Tobe Hooper’s last US-produced film before his death in 2017 (he also worked on the film Djinn in Emirati in 2013), Mortuary tells the story of the Doyle family, who have moved to Santa Loraina, California to start over again after the death of their father. Now, his wife Leslie (Denise Crosby) and children Jonathan (Dan Byrd, who was in the remake of The Hills Have Eyes) and Jamie are trying to start over again. Leslie is to be the town’s new mortician, taking up in the antiquated Fowler Mortuary. Things, as they say, don’t work out well.
Jonathan gets a job at Rita’s Diner, where he meets Cal (Bug Hall, who was Alfalfa in the 1994 remake of The Little Rascals) and his girlfriends Tina and Sara. The trip abuse him as he works there, telling him the story of Bobby Fowler, an abused and deformed boy who once lived in the mortuary. Luckily, our hero also makes friends with Liz and Grady, who make his life a bit more bearable. Rita, the diner owner, spends most of the film telling us that she used to do a lot of drugs. Actually, a lot of this movie is about doing drugs in a small town, as that’s what Liz, Grady and Jonathan are doing when the Sherriff shows up, looking to stop more “graveyard babies” from being born.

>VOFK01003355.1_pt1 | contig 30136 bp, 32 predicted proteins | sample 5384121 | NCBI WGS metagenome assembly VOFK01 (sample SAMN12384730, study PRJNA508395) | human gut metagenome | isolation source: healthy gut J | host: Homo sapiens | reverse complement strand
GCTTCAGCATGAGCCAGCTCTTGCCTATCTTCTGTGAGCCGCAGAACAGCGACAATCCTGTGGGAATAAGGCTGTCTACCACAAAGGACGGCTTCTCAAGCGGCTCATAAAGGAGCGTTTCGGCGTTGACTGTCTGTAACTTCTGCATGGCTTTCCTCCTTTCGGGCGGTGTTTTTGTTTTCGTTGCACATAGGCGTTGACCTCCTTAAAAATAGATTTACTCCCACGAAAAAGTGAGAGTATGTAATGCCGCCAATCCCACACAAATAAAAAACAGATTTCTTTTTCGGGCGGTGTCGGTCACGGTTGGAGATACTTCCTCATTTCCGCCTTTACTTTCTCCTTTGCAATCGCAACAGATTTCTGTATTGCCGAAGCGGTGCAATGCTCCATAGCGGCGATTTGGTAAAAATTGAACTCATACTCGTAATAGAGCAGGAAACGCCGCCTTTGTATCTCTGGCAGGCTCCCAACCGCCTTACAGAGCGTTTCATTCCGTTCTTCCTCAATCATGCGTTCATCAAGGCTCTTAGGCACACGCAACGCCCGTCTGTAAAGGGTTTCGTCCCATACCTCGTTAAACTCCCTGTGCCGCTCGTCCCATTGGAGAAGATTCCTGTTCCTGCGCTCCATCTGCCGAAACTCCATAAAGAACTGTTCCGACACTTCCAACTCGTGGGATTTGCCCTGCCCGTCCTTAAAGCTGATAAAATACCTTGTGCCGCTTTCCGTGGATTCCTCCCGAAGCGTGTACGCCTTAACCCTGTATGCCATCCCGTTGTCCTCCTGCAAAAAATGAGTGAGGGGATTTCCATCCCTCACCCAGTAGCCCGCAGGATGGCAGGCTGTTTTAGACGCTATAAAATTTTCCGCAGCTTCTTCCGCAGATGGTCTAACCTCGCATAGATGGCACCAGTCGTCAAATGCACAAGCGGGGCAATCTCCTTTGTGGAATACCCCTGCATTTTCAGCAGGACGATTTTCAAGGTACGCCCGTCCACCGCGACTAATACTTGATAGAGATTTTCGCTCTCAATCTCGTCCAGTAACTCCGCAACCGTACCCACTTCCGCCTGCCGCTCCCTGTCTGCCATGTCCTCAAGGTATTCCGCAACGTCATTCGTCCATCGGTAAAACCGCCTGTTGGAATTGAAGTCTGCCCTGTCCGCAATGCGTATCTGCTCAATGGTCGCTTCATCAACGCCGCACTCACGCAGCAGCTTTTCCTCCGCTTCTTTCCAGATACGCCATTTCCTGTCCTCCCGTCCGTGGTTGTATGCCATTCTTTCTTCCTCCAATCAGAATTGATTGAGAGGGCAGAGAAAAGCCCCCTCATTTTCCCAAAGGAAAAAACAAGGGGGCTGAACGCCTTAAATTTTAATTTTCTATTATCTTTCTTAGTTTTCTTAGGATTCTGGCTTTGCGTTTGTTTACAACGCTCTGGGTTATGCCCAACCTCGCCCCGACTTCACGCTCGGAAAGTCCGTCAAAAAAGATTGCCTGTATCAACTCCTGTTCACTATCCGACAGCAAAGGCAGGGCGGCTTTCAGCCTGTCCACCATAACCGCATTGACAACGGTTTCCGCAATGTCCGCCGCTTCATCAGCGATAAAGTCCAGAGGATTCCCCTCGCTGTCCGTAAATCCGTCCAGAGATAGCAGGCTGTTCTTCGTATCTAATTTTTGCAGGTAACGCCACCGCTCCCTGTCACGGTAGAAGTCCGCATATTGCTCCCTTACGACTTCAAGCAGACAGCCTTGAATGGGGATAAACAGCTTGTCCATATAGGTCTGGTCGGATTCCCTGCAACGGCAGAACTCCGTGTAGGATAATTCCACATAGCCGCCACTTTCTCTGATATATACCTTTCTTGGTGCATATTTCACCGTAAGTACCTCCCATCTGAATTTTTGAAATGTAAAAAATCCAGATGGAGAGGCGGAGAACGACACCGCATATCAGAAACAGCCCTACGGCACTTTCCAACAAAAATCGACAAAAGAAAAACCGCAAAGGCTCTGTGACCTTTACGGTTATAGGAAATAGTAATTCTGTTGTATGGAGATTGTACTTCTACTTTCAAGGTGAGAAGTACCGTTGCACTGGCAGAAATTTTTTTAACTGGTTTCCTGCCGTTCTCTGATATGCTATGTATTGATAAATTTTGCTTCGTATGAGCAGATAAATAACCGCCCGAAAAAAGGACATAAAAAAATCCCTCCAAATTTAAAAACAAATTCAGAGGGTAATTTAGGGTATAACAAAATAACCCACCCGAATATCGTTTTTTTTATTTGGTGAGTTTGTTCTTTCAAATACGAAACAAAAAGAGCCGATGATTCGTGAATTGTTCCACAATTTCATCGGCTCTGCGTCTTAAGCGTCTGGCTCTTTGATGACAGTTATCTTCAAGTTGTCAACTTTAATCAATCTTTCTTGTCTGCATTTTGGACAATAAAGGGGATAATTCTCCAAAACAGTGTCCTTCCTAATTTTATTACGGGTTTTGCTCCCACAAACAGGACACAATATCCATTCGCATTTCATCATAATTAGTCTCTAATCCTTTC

Cal, Tina and Sara decide to spray graffiti all over the cemetery, but Bobby Fowler rises up and attacks them. He also infects the sheriff, leading everyone to have high levels of rage and throw up black goo. Even Jonathan’s mom is soon under the spell of the goo, which can make zombies, and then she serves them a dinner of it.
From then on out, our heroes are beset by the black goo and those infected by it. There are jump scares aplenty and lots of salt being thrown at zombies, which is a weakness they’ve never had until this film.
None of it really adds up. I don’t mean that in a charming way like some of the stranger movies that we cover. This just feels like a horror movie going through the motions, with CGI puddles of black goo swallowing up people and random moments of gore. I wish that it had more joy, because I really love Tobe Hooper. This was like going to see a friend’s band and then wondering the entire time what you can say to be a supportive friend without being a complete jerk about how bad they sucked.
Mortuary is available as part of the MVD Marquee Collection. The new blu ray also includes audio commentary and a behind the scenes feature with Hooper. Despite the film not being great, the quality of this release is top notch.
DISCLAIMER: We were sent this film by MVD, but that was no impact on our review.